To verbally dismember women is denigration, not inclusion.
When the Supreme Court’s draft decision in Dobbs v. Jackson Women’s Health Organization leaked in early May, a tweeted response from the American Civil Liberties Union had a curious omission: It listed groups the ACLU said would be disproportionately harmed by the end of Roe v. Wade (1973), but it didn’t mention women.
And this wasn’t the ACLU’s first foray into treating women as the-sex-who-must-not-be-named. The organization likewise marked the one-year anniversary of the death of Supreme Court Justice Ruth Bader Ginsburg by tweeting out a pro-choice quote painstakingly—and painfully—edited to erase all mention of women.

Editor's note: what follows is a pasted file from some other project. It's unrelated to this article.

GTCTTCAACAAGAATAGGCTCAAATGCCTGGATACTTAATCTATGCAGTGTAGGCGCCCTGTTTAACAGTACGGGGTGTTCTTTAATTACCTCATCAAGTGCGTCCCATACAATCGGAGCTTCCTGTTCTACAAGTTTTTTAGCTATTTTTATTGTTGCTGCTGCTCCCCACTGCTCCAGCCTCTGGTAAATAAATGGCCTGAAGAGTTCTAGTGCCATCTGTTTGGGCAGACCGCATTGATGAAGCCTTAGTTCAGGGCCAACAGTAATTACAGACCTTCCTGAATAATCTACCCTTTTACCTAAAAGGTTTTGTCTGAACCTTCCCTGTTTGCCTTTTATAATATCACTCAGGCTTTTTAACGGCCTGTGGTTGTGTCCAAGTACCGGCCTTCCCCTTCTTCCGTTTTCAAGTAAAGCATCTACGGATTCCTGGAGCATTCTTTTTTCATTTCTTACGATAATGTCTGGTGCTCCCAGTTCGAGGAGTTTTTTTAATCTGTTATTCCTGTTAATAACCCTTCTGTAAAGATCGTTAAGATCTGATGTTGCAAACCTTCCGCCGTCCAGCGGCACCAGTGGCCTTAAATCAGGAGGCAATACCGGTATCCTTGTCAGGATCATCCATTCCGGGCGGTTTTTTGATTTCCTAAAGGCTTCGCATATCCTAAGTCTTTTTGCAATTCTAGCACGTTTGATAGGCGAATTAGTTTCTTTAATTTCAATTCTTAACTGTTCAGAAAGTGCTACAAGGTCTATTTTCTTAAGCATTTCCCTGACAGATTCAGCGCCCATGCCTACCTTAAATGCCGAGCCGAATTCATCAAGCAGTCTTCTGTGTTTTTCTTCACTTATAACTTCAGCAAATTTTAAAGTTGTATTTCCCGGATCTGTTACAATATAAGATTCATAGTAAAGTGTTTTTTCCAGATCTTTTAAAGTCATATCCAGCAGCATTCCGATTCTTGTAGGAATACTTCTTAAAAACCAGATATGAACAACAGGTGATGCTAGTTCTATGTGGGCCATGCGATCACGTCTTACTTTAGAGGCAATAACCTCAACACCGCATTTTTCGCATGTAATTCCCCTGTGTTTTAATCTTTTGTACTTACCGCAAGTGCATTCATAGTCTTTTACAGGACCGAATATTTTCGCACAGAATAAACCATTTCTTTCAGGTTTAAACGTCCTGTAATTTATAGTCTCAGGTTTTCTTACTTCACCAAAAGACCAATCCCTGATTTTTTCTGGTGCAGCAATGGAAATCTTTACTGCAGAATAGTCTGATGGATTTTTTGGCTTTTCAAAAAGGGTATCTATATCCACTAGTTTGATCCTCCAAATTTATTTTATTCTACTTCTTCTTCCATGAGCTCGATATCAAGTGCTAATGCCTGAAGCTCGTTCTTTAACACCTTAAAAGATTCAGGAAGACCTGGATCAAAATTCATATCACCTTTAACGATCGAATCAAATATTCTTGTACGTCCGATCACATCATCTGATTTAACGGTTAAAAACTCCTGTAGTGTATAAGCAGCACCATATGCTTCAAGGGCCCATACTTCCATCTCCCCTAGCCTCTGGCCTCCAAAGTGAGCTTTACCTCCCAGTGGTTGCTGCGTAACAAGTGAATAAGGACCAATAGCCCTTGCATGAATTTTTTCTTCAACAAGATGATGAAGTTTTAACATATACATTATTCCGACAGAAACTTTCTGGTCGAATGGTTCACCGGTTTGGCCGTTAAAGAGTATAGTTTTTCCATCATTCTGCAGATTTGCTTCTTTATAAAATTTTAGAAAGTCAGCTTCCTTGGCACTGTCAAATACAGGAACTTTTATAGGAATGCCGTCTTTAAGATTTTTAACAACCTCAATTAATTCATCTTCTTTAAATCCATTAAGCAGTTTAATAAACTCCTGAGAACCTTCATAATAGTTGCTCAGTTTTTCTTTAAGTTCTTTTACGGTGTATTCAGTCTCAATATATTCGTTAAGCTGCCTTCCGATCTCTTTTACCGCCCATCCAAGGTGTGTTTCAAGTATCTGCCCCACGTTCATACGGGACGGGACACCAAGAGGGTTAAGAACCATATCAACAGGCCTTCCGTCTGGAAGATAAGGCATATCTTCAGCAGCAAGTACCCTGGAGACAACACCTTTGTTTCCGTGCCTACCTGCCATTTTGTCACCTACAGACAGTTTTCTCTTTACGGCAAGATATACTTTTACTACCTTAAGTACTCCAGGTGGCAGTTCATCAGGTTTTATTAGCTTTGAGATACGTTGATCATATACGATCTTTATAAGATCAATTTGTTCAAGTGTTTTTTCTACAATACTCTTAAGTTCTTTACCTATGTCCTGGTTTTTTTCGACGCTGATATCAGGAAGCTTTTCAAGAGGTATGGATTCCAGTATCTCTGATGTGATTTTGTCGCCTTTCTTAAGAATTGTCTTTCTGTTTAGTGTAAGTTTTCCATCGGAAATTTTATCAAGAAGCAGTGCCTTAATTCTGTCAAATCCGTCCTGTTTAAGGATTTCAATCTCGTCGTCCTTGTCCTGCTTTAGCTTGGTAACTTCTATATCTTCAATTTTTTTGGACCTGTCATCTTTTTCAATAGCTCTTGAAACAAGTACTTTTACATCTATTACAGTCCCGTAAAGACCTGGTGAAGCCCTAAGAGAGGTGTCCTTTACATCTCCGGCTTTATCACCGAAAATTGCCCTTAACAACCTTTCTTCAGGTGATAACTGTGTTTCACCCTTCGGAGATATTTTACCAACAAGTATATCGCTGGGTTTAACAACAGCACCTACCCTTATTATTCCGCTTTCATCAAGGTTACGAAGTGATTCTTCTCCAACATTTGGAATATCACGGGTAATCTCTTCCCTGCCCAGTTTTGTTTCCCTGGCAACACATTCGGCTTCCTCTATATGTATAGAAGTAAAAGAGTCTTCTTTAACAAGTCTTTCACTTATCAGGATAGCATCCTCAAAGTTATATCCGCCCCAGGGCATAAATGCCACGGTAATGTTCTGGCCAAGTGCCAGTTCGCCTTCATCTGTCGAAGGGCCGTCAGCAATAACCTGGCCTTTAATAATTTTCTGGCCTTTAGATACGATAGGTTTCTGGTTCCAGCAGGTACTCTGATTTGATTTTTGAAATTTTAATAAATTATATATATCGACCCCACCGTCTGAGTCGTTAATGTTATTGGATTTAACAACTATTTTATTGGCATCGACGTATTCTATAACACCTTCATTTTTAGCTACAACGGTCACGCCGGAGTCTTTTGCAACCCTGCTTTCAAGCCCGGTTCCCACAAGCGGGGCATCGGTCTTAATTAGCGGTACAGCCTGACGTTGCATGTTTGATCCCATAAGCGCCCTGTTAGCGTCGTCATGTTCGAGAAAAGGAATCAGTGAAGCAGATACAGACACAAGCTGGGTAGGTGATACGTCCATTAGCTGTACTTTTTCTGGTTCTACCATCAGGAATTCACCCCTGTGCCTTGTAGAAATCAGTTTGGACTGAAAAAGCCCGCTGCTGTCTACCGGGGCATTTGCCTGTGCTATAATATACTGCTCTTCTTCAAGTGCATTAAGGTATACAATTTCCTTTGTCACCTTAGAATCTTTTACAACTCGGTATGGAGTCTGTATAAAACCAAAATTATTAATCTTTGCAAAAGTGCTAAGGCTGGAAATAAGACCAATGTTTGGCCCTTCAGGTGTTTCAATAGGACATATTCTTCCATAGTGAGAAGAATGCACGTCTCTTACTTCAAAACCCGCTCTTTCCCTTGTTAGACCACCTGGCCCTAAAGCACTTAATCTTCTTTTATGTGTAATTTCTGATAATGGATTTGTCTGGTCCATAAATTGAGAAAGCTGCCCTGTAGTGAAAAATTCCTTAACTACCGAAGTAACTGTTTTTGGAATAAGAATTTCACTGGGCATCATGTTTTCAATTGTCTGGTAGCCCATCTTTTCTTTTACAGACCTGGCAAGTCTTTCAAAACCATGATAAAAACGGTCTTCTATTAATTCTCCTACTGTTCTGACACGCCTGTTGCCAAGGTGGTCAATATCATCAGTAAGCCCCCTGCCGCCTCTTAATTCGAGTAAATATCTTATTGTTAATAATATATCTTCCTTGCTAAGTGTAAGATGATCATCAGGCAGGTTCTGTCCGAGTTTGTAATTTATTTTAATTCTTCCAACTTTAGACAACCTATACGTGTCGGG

Nor is the ACLU alone in this new verbal habit. As a comprehensive New York Times report detailed this month, “women” has fallen into deliberate disuse by other activist groups, like Planned Parenthood and NARAL Pro-Choice America; by medical organizations, like the American Medical Association, the American Cancer Society, the Cleveland Clinic, and The Lancet (a medical journal); and by government agencies, like municipal and state health departments, the Centers for Disease Control and Prevention (CDC), and the Office of Management and Budget (OMB).
Instead, these institutions and others, including many media outlets, are using phrases like “birthing persons,” “pregnant people,” “breastfeeding people” (or even “chestfeeding people” who make “human milk”), “cervix owners,” “people with eggs,” “uterus havers,” “those without a prostate,” “menstruators,” and “bodies with vaginas.”
If you’ve not heard those phrases before, …